Tax scams still pose a risk after you file your taxes. Key details and how to protect yourself

Even after you finish filing your taxes, phony IRS calls and other nefarious scams will intensify.

Jason Cipriani
Jason Cipriani
Jason Cipriani Contributing Writer, ZDNet
Jason Cipriani is based out of beautiful Colorado and has been covering mobile technology news and reviewing the latest gadgets for the last six years. His work can also be found on sister site CNET in the How To section, as well as across several more online publications.
Justin Jaffe Managing editor
Justin Jaffe is the Managing Editor for CNET Money. He has more than 20 years of experience publishing books, articles and research on finance and technology for Wired, IDC and others. He is the coauthor of Uninvested (Random House, 2015), which reveals how financial services companies take advantage of customers -- and how to protect yourself. He graduated from Skidmore College with a B.A. in English Literature, spent 10 years in San Francisco and now lives in Portland, Maine.
Expertise Credit cards, Loans, Banking, Mortgages, Taxes, Cryptocurrency, Insurance, Investing. Credentials
  • Coauthor of Uninvested (Random House, 2015)
Jason Cipriani
Justin Jaffe
5 min read

Tax season means an onslaught of tax scams to try to dupe you. 

Angela Lang/CNET

Tax Day 2021 is coming up. You may have filed your taxes already, since the IRS has been accepting returns since Feb. 12. As you relax a bit and start to check your refund status, don't get too complacent. Fraudsters are still hard at work trying to scam or trick tax filers out of their personal information and refunds. 

Sending spam text messages with links to phishing websites and using automated robocalls in a bid to fool you into giving up personal information is just some of what these bad actors will try.

The IRS takes tax fraud and scams seriously and does its best to warn us. In fact, there's an entire section of the IRS website dedicated to issuing warnings about popular scams and providing strategies for staying out of scammers' crosshairs.

Here's a shortlist of some of the most common scams making the rounds -- and what to do to keep both your identity and tax return safe and secure, including reporting the trick to the IRS.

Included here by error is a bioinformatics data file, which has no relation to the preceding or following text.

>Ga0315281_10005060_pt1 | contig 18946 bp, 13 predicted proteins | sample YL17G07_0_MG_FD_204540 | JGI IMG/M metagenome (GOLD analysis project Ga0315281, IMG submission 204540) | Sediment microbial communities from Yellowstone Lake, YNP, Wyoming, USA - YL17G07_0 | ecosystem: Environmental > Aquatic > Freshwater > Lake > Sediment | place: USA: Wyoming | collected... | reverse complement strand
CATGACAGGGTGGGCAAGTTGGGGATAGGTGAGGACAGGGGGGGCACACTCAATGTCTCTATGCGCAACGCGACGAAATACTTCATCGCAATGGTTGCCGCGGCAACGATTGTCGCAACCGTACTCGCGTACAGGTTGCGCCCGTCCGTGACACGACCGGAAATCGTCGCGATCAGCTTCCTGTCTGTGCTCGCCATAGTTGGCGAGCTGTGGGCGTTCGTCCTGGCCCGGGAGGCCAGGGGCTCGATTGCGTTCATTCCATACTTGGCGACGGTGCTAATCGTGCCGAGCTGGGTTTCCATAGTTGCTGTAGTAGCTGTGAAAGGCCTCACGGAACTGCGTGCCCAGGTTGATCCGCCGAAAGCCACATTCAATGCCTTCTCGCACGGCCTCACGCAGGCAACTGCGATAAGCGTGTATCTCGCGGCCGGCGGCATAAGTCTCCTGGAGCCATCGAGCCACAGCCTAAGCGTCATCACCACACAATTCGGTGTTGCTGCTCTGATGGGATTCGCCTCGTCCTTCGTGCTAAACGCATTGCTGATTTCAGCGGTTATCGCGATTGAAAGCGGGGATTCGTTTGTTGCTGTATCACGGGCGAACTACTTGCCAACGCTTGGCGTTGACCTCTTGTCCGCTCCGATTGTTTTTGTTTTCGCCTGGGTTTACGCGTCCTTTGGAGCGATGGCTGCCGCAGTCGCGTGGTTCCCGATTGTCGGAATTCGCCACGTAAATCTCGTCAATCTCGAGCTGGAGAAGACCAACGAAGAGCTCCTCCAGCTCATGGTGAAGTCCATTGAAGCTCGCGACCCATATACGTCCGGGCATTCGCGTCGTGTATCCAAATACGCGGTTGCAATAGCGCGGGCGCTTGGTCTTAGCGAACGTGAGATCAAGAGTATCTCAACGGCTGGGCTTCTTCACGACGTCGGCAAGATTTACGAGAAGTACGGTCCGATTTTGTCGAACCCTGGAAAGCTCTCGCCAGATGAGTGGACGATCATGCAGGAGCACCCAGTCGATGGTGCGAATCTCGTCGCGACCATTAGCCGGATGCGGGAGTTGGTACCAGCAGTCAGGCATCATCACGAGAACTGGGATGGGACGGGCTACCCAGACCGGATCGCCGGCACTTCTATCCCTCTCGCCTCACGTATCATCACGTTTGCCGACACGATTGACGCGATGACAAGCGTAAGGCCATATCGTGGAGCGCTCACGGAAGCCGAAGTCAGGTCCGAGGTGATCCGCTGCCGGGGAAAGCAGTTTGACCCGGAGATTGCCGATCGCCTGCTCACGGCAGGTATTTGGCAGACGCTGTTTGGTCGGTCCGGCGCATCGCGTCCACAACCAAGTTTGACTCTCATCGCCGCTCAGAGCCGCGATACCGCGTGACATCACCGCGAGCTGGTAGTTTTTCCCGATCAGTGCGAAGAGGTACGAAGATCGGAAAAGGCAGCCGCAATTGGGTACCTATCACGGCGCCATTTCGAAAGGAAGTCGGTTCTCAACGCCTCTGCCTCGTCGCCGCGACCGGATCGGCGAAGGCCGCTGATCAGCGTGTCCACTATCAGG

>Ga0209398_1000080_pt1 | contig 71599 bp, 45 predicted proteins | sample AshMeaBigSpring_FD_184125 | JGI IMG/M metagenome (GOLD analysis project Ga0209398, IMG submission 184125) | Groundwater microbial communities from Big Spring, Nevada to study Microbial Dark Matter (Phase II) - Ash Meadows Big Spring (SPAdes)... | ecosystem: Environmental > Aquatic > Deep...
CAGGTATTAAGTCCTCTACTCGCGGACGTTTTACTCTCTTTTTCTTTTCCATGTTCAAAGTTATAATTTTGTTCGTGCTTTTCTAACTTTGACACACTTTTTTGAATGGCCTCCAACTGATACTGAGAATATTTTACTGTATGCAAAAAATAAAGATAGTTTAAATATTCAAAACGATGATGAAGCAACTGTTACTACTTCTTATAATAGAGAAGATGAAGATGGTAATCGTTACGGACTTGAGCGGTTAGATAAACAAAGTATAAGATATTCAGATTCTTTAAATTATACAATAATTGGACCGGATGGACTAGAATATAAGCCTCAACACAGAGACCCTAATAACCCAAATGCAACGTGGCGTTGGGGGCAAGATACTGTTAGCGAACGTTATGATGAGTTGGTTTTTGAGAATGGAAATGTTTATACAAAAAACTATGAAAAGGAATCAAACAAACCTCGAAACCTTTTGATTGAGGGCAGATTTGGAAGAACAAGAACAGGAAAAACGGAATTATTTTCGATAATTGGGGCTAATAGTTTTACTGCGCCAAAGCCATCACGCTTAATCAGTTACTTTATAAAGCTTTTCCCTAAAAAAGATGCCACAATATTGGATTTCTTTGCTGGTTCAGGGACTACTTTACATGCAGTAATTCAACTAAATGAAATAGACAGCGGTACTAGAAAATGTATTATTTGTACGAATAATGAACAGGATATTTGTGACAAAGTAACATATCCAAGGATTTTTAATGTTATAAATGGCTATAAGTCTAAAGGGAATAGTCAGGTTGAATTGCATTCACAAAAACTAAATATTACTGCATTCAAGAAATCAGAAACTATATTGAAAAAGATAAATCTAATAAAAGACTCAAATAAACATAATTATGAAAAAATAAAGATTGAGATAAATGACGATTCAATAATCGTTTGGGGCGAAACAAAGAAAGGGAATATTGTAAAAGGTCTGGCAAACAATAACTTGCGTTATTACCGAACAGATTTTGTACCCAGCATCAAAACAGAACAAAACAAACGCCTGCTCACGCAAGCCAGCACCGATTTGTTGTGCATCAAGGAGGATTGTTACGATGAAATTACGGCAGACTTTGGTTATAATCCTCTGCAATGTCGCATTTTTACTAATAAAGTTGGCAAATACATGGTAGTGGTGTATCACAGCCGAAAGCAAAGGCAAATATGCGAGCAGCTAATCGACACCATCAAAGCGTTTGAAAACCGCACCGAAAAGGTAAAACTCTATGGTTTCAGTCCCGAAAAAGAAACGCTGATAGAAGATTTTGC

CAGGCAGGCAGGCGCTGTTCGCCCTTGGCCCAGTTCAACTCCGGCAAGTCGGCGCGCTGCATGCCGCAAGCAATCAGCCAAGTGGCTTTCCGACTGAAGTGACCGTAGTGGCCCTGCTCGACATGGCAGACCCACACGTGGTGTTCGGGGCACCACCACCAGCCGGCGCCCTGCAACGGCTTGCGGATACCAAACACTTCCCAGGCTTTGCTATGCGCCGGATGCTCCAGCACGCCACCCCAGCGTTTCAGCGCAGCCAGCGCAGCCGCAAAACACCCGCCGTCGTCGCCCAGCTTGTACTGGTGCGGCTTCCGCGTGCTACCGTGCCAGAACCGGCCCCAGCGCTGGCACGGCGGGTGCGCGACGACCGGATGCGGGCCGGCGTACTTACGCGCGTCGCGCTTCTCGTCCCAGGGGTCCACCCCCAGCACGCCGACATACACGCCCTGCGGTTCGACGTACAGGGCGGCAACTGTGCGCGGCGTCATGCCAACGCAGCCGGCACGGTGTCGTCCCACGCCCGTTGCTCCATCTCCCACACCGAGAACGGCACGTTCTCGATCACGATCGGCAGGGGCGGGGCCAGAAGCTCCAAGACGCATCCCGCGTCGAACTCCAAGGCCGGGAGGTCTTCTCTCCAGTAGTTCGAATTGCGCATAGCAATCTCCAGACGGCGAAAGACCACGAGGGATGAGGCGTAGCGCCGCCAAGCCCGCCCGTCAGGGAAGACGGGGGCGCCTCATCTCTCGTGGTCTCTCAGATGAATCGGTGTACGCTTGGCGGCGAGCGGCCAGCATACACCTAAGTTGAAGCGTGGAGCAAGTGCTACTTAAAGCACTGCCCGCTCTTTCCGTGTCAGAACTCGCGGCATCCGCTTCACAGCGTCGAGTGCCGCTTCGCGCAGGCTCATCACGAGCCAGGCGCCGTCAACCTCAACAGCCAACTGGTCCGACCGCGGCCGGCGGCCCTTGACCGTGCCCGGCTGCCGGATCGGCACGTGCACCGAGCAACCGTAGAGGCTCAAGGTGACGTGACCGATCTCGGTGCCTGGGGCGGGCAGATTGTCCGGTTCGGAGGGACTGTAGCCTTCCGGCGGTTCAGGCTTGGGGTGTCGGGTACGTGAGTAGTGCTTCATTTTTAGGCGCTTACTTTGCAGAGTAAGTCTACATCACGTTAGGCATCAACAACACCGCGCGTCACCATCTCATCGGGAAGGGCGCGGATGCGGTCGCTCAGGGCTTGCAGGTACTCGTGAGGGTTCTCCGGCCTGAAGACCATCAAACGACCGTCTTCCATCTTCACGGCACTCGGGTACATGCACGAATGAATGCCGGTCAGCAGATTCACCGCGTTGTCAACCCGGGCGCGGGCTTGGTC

Read more: Best tax software: TurboTax, H&R Block, TaxSlayer and more

1. The fake IRS phone call

How it works: One of the most brazen schemes used every year is scammers calling and claiming to represent the IRS to taxpayers and demand an immediate tax payment. Calling from a phone number that appears to belong to the IRS on your caller ID, they will threaten, badger and intimidate you into making a rash decision. Usually they will often ask for a transfer of funds by gift card or wire transfer. Thieves are increasingly extending this scheme to email and social media channels.

How to protect yourself: Know that the IRS will never phone you or show up at your house to demand an immediate payment -- especially via gift card or wire transfer. Though debt collectors have been known to get pushy, an IRS representative should never berate, abuse or threaten to bring in law or immigration agencies. 


Tax scams can occur in multiple ways, including over the phone.

Patrick Holland/CNET

If someone claiming to work for the IRS calls you, the IRS says you should write down the number you received the call from, the name of the caller and then hang up. You can then call the IRS directly at 1-800-829-1040 or visit irs.gov/balancedue to view your account. 

Report a scam phone call with the Treasury Inspector General for Tax Administration by calling 1-800-366-4484, or at tigta.gov. You can also call the Federal Trade Commission at 1-877-FTC-HELP or visit ftc.gov/complaint.

2. The surprise refund bait-and-switch

How it works: In the words of the IRS, this is a "new twist on an old scam." After criminals have secured your sensitive personal information, such as Social Security numbers and tax forms, they can easily file a fraudulent return on your behalf. 


The IRS has issued several alerts and warnings about common scams that all want to take your money.